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I am working on a toy language for avr using C++ as the intermediate language, Problem is avr-gcc does not have new implemented. All my object derive from the class Object which has virtual methods when I create say a float object with malloc using instructions from,

Can I implement the Factory Method pattern in C++ without using new?

as soon as I cast it to an Object to pass around and back to a Float my program crashes, comments in the answer says that this is due to vtable not initializing properly, so how can i create a c++ object without using new and have the vtable setup properly?

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I wonder what the use of this construction would be? –  rubenvb Apr 10 '11 at 19:01
    
@rubenvb, Well he's working on a language idea, so isn't that obviously the answer to your question? –  Heath Hunnicutt Apr 10 '11 at 19:09
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4 Answers

up vote 5 down vote accepted

It appears that new as a language construct is supported, but the operator new code that underlies it and does the actual allocation isn't implemented.

It should be pretty easy to fix that by providing your own implementation for operator new in your source code:

In some header file that's included in any file needing new

#include <stdlib.h> 

void * operator new(size_t size); 
void operator delete(void * ptr);

In a single cpp file.

void * operator new(size_t size) 
{ 
  return malloc(size); 
} 

void operator delete(void * ptr) 
{ 
  free(ptr); 
} 

Source: this post on avrfreaks.net, which also contains information about some other stuff you may want/need to implement on your own.

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@ken, That is what I tried from the above so thread but it crashed in gcc on os x. I am on the road no arduino at hand. –  Hamza Yerlikaya Apr 10 '11 at 19:15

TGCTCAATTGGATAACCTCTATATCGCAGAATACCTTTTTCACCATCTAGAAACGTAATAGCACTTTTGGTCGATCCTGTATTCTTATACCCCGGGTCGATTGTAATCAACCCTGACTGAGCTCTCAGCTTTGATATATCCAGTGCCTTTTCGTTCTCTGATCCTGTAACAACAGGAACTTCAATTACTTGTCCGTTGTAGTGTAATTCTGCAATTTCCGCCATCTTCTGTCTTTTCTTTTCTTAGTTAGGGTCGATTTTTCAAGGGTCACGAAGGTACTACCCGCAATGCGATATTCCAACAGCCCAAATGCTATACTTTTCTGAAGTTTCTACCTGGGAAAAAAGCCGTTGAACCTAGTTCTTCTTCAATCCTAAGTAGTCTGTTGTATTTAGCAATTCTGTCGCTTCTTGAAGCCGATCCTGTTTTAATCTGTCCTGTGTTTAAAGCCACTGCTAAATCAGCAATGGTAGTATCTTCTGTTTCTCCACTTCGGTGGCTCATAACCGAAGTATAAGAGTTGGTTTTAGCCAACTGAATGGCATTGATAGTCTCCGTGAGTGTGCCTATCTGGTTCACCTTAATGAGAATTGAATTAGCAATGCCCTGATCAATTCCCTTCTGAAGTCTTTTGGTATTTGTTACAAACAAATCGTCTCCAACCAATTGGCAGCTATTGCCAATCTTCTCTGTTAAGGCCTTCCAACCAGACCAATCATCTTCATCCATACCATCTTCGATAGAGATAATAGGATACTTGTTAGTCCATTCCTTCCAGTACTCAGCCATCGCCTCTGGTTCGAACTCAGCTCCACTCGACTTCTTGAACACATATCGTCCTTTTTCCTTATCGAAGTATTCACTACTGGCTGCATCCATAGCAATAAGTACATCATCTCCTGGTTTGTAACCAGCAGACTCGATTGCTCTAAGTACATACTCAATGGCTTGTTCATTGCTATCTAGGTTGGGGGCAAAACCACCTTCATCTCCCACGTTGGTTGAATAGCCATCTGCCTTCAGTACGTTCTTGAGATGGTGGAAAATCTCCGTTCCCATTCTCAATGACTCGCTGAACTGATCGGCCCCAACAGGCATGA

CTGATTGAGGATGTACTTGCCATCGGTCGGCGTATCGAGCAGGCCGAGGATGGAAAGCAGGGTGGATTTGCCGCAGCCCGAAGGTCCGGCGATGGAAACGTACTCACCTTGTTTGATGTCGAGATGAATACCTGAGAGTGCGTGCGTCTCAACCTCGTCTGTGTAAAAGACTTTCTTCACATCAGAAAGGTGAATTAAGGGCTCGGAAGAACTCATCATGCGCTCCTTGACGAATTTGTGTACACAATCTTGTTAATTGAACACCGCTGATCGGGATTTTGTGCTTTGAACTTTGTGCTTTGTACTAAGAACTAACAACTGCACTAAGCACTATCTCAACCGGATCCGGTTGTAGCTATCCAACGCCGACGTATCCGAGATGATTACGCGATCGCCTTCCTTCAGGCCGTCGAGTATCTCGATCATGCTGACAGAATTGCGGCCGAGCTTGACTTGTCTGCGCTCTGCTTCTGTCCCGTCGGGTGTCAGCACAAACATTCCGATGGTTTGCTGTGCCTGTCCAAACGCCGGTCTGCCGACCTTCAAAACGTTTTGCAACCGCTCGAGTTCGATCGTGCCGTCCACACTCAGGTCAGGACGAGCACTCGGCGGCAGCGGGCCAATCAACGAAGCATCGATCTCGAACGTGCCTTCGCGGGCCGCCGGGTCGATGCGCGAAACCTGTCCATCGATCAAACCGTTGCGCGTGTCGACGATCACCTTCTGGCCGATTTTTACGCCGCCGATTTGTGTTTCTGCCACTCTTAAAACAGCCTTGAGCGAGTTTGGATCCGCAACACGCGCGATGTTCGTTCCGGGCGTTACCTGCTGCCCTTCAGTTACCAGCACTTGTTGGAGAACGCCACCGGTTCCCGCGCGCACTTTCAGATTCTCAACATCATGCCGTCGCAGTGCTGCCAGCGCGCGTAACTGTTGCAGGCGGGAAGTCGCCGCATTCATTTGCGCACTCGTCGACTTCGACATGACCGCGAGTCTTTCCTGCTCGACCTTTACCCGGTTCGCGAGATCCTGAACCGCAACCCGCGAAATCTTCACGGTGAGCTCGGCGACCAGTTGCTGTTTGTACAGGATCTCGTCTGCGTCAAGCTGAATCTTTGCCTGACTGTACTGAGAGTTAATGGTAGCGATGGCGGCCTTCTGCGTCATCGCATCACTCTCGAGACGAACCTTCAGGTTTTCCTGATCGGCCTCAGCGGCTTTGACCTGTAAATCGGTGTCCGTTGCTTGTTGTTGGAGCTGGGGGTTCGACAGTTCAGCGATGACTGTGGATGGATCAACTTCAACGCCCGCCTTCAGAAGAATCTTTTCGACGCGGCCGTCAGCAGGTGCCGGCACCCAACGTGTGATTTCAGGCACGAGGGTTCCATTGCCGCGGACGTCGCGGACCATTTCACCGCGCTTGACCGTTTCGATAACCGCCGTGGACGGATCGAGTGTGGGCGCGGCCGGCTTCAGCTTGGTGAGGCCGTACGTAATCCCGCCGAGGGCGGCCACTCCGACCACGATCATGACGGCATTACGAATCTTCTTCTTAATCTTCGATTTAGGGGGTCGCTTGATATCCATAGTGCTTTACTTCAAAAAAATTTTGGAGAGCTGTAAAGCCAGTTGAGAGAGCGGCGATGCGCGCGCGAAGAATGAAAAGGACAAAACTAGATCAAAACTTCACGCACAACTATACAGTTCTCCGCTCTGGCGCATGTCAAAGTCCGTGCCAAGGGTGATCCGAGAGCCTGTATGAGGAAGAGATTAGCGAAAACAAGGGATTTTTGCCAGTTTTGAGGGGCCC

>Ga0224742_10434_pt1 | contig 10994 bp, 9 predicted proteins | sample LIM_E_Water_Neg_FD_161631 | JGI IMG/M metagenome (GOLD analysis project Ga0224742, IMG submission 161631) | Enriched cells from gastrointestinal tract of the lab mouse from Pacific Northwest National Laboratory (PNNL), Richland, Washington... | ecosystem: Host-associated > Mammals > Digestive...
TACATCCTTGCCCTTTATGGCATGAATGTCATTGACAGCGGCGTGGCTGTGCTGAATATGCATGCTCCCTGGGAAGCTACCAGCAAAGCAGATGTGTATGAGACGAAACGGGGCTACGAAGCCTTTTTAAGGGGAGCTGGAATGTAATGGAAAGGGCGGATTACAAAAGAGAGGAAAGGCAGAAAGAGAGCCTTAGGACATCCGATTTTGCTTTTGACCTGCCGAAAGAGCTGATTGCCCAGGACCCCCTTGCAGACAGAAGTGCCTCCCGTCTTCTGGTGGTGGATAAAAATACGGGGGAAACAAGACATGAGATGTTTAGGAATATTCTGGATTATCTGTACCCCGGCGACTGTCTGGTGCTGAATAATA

The ABI stuff like vtable, rtti, etc. are at negative offsets from the pointer. So, allocate something like 24 extra bytes and return a pointer to 24 bytes beyond malloc's returned pointer. –  Heath Hunnicutt Apr 10 '11 at 19:32
    
@Heath: really? That sounds like it wouldn't work with arrays or stack allocation. –  Ken Bloom Apr 10 '11 at 19:46
    
@Hamza: so now you accepted my message, meaning you eliminated the crash somehow. What was the problem, and how did you fix it? –  Ken Bloom Apr 11 '11 at 13:26
1  
@Ken, I malloc d size of class without overriding new/delete to test quickly, that crashed, then back home tried your snippet and it worked. –  Hamza Yerlikaya Apr 11 '11 at 19:49
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It depends on the hardware platform you are compiling to, but the layout is usually pretty similar across implementations. After all, the first C++ was CFRONT, which compiled C++ to C...

The platform-dependent issues and the memory layouts will be described in a "platform C++ ABI" where ABI stands for "Application Binary Interface."

struct Cxx_ABI_Header
{
    unsigned inheritance_backward_offset;  /* Must be Zero for base object */
    unsigned rtti; /* Each class has its own signature. */
    void * vtable; /* Pointer to array of virtual function pointers. */
}

struct object_one
{
     char * file_name;
     int file_descriptor;
}

int object_one_create_file(struct object_one *);